in California, that didn’t really appreciate bilingual education. If you would have told me when I first joined
Teach For America that one day I would be a school leader, I would have never belied
you. I am a 2017 San Antonio corps member. I was born and raised on the south side of
San Antonio and now I teach at Graebner Elementary. My grandparents came here. Being able to teach at the school that generations
of my family came to, has been a neat experience. “Take a look at your situations. Understanding what the situation is, is going
to help you understand whether you need to add or subtract.” At Bonham, we serve almost 600 students across
the kindergarten through eighth grade continuum. If our kids have the opportunity to go to
college, that we basically get to impact them for over half of their educational career. It’s such a tremendous responsibility, but
it’s also something that gives us so much hope. Every single day that I walk the halls and
I see those kindergartners waving to me, I just see the immense potential that our kids
have to be the leaders that we need them to be in the world that we live in today. I remember always feeling, in a room full
of people who are very capable, that at some point, they were going to realize that I didn’t
belong there. I think that probably wouldn’t have been as
deep, if we had a woman president, if we had more women on the Supreme Court, or just women
in leadership positions. “Alright girls, here’s what I want you to
do. Delilah, go ahead and you’re gonna be our
line leader, okay? If you can start the line right there, and
show us how to stand in straight line, because you’re leading the line, okay? Just start it right there.” Now, in my position as a teacher, I feel like
I have this really great opportunity to be able to expose our young girls to women leaders
in our community, and what can be accomplished when we come together. She Is really was started because of that. “It is an honor for She Is to present to you
our first guest speaker of the year, Fatema.” “I’m really, really excited to be here with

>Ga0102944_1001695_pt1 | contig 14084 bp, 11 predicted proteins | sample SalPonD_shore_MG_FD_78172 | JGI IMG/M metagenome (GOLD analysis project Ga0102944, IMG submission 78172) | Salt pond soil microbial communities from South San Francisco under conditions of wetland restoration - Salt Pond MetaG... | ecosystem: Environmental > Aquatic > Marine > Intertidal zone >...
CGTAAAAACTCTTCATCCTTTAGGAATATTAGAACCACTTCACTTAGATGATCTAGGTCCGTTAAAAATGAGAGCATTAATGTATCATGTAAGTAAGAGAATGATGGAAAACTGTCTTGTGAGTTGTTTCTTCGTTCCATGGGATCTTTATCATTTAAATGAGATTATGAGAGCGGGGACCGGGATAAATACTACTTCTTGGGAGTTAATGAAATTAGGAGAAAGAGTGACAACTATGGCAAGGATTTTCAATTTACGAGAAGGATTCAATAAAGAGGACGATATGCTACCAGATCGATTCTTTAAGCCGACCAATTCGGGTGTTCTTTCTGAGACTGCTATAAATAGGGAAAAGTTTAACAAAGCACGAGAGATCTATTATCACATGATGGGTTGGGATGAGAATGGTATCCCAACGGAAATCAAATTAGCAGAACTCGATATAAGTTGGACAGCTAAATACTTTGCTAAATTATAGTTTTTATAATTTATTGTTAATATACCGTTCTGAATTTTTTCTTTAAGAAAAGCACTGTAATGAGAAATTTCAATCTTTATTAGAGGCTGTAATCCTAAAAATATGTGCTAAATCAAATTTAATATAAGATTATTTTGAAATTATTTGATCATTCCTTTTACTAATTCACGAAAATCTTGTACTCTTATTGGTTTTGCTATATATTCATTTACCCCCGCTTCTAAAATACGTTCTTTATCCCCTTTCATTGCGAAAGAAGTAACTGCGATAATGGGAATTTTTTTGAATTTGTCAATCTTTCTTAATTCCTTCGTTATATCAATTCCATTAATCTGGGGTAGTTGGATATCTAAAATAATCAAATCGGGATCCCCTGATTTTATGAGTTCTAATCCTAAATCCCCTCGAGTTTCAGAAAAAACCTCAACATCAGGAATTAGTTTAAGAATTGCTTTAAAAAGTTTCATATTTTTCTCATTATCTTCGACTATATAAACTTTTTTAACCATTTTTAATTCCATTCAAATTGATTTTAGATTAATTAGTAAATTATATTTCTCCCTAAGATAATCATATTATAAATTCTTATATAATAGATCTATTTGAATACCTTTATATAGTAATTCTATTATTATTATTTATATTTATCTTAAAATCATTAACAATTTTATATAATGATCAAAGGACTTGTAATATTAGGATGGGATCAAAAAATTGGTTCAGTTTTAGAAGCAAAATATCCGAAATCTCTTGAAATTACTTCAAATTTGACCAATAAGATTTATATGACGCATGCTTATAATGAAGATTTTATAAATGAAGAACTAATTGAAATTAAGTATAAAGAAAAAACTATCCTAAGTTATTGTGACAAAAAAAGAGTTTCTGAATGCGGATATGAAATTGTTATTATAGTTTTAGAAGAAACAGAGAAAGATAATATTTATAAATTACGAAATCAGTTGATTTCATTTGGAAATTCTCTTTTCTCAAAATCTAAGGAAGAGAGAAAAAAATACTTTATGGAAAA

all of you today.” She Is club is a perfect opportunity to talk
to girls about how to deal with dilemmas that life brings you. How to deal with emotions. How to communicate with other people. Hopefully through that, our girls can see
that you can’t do it alone. You have to use each other, use your network,
use your resources to make this collective impact. What Teach For America has done over the past
25 years is they’ve just created this leadership culture, where you’re just so motivated to
want to do more, because you’re seeing what everybody else is doing. You’re seeing the different ways that they’re
attacking very challenging problems, and overcoming those challenges. So many of the large charter management organizations,
so many of the now associate superintendents in large district systems, board members on
school boards, are Teach For America alumni, continuing to have an impact. I’ve got Teach For America people who are
leaving IDEA public schools, and they’re planting the seeds of this next generation of organizations,
that I think, are gonna help us solve the challenge of educational reform in the United
States, and accelerate change at a rate that is needed. When I take my experience here in San Antonio
and I look at it both statewide and also nationally, there are people all across the state of Texas
that I really respect and admire, who I knew when I was a corps member, when I worked on
staff. Whether I’m in the classroom, or running for
office one day, my fight is always going to be for equity, and I’m always going to tie
it back to my experiences in the classroom, because of Teach For America.

1 thought on “Teach For America’s Texas Impact”

  1. Marie Sanchez says:

    Thank you for all you do!

Leave a Reply

Your email address will not be published. Required fields are marked *